While the midterms didn’t go as we might have hoped, the truth is that Democrats are still losing control of the House.
However, that hasn’t stopped President Joe Biden from announcing his intention to pass gun control during the lame-duck session of Congress.
But, the big question on many minds is whether that’s viable or not.
While I’ve argued it’s not particularly likely, former Congressman Bob Barr isn’t nearly as certain as I am.
Still, with this lame duck session facing an already crowded calendar of “must pass” spending measures and highly controversial measures such as a national pro-abortion bill, mustering the votes necessary to overcome the 60-vote filibuster majority for another extremely controversial measure as gun control, will likely be more than the Senate leadership is willing to take on.
Complicating the scenario, however, is the fact that when the 118th Congress convenes in early January, it will be with a Republican House majority that will almost certainly not pass gun control measures such as were adopted by the House in 2021 and which now await Senate action. This increases the pressure on Schumer to twist as many arms as possible, including moderate GOP members, and make deals he might not otherwise entertain, in an effort to ram through some form of gun control that could then be sent back to the House before it, too, adjourns sine die later this month.
The bottom line in this politically charged environment is that while major, high profile gun control legislation is unlikely to pass the Senate during this lame duck session, Second Amendment supporters had best watch out for “smaller” anti-gun measures to sneak through before the ball drops on New Year’s Eve.
Barr makes a fair point. It’s not like some of the outgoing lawmakers have a thing to lose, and even those who retained their seats may feel less pressure to keep the folks back home happy in part because they’ve got two years to make it up.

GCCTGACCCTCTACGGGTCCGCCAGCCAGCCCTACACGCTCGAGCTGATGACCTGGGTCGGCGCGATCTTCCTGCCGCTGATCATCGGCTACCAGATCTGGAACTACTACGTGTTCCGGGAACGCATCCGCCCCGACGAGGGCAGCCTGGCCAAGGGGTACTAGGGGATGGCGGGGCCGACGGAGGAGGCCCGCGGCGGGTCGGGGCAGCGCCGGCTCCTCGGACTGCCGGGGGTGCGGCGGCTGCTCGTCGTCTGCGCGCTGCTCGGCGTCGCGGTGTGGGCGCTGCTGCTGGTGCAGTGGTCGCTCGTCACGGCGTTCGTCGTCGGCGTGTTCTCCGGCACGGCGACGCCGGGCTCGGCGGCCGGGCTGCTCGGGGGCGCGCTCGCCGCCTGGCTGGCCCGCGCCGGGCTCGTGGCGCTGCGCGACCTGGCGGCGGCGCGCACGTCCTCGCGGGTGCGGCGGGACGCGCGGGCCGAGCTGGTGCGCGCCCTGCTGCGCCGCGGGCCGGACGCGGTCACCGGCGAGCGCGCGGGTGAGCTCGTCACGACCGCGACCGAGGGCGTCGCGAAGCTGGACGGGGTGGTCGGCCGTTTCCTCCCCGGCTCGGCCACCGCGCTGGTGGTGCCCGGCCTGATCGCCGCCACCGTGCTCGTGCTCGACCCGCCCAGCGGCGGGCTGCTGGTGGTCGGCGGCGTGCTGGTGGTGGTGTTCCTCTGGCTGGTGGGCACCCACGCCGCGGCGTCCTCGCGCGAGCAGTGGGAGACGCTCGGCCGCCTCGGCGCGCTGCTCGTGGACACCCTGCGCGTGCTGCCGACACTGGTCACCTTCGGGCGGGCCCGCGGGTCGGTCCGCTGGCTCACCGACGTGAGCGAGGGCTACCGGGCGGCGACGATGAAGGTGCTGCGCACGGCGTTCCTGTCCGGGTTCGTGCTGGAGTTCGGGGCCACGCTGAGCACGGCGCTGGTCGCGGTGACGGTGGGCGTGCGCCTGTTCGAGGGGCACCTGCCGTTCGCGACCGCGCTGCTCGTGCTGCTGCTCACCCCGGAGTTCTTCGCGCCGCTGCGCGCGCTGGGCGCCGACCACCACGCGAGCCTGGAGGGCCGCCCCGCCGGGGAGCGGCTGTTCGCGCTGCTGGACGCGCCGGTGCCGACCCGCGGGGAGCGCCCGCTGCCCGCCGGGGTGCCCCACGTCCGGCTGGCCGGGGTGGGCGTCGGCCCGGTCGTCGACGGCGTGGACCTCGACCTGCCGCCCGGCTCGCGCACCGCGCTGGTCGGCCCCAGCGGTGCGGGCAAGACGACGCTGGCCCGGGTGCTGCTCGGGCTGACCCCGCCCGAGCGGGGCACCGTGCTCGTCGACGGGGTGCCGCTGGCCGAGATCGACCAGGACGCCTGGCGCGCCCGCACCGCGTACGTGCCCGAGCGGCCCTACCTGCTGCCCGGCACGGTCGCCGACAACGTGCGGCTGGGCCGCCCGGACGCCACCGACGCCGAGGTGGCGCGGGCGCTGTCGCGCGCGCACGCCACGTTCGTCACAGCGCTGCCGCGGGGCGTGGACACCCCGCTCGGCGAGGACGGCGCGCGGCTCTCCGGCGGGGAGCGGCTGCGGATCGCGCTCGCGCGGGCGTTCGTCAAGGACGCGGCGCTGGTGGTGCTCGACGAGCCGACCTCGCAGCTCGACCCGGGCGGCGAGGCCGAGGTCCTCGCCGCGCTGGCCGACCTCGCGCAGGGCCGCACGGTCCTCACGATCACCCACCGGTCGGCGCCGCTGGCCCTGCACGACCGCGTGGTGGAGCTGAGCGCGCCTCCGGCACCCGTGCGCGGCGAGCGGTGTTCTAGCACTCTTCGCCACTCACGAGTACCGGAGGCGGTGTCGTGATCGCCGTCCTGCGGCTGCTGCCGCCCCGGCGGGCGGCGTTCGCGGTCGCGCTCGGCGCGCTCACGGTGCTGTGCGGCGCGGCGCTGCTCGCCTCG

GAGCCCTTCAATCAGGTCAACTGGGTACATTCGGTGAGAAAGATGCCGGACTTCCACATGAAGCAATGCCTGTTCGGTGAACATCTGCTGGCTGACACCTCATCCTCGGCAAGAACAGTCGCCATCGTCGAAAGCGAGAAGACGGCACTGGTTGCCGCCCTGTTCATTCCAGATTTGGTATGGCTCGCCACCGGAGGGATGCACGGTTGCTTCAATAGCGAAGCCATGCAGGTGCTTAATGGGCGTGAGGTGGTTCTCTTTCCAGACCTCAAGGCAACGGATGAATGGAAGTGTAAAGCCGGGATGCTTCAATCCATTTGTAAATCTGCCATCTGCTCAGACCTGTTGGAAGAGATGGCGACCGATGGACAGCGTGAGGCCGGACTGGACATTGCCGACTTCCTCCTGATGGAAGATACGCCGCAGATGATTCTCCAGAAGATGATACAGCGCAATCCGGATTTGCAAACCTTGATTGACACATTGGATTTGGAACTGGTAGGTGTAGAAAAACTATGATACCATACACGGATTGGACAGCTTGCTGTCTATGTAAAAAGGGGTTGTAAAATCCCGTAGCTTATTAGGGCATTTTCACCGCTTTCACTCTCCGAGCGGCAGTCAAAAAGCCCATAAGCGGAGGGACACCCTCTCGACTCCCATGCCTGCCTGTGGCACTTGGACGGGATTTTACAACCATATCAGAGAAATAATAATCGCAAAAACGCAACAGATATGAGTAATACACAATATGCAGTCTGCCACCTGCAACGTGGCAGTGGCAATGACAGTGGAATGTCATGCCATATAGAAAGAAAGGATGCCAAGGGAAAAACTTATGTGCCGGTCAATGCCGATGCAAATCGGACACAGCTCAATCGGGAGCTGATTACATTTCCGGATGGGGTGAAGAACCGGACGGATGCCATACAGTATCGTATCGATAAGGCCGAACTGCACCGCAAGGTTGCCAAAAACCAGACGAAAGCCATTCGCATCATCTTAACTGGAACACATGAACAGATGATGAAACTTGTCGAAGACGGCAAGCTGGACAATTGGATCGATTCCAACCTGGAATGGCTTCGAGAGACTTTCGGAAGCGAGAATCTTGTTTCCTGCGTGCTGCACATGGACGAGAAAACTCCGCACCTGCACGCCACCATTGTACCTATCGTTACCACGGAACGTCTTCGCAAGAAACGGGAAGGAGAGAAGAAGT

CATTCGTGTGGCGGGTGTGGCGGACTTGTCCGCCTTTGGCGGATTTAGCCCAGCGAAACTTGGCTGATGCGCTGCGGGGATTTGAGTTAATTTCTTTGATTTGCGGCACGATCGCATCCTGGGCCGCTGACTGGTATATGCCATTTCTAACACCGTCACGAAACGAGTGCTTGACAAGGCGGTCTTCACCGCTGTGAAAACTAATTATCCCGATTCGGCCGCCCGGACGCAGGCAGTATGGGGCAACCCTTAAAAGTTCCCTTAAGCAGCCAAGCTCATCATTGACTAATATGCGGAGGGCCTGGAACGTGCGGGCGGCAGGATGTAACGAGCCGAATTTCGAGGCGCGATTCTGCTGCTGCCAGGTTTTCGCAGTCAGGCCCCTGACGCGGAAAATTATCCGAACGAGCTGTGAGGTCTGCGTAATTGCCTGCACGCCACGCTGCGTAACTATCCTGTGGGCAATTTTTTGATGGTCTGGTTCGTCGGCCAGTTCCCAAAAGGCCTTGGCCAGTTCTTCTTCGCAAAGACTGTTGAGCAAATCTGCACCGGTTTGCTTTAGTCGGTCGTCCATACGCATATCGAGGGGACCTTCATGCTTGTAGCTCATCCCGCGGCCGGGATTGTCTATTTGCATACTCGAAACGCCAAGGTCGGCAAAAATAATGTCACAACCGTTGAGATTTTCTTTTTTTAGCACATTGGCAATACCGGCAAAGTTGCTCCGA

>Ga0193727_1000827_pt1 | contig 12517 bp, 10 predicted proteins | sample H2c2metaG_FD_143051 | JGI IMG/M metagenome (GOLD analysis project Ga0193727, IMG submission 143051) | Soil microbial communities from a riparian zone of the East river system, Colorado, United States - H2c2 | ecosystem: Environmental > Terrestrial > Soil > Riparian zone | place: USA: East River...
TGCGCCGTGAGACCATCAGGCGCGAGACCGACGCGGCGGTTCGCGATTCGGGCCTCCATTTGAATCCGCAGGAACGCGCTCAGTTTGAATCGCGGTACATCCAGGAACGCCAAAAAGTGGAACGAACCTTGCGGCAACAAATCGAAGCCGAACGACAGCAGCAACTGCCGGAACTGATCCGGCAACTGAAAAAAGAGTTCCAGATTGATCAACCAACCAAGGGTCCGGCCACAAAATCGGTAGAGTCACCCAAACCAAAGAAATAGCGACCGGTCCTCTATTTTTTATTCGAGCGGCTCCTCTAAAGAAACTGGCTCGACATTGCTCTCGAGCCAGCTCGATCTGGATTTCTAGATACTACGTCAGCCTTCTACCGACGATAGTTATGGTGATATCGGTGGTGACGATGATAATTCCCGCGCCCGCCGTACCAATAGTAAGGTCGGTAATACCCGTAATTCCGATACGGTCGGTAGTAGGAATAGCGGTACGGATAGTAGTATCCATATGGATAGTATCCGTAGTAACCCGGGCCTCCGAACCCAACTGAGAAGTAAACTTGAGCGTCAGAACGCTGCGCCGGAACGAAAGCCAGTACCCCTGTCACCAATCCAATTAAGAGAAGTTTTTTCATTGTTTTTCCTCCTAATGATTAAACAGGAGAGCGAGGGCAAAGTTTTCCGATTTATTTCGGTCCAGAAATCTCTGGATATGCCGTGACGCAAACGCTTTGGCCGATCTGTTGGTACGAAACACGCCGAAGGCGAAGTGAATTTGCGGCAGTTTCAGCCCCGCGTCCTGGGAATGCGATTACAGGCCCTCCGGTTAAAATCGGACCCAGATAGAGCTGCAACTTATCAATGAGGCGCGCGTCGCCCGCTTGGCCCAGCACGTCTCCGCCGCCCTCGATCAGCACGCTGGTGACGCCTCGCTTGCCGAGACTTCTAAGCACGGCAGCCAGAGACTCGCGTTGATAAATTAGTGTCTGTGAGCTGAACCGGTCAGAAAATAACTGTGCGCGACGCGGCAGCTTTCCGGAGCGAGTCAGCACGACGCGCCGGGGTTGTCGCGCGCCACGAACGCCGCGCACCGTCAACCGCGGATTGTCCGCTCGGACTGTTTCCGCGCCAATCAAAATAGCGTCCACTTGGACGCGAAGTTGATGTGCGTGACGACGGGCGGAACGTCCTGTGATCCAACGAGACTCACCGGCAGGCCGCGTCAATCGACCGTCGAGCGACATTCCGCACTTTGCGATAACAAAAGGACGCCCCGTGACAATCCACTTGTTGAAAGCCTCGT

That said, gun control is an incredibly contentious issue and it seems unlikely that even moderate Republicans will be that likely to embrace even small anti-gun measures in such an environment. Especially knowing that their party–one that’s not in favor of gun control nor those in their party who support it–will be handing out committee assignments and such.
It’s a prime time to punish someone who has been disloyal to the party.
I also don’t see what leverage Schumer will have on those moderate Republicans to try and strong-arm them into backing any gun control scheme.
That said, Barr’s actually been there, I’m just a guy who writes about this kind of thing on the internet. To say he likely knows more than me on the internal workings of the House of Representatives is a bit of an understatement.
So, it would seem that the next month should be one in which we are careful to look at what Congress is doing. Any gun control measure proposed needs to be treated seriously and legislators need to be contacted and told not to support such a measure.
Just because it’s unlikely to pass isn’t a good reason fall asleep at the wheel and find out we’ve all been wrong.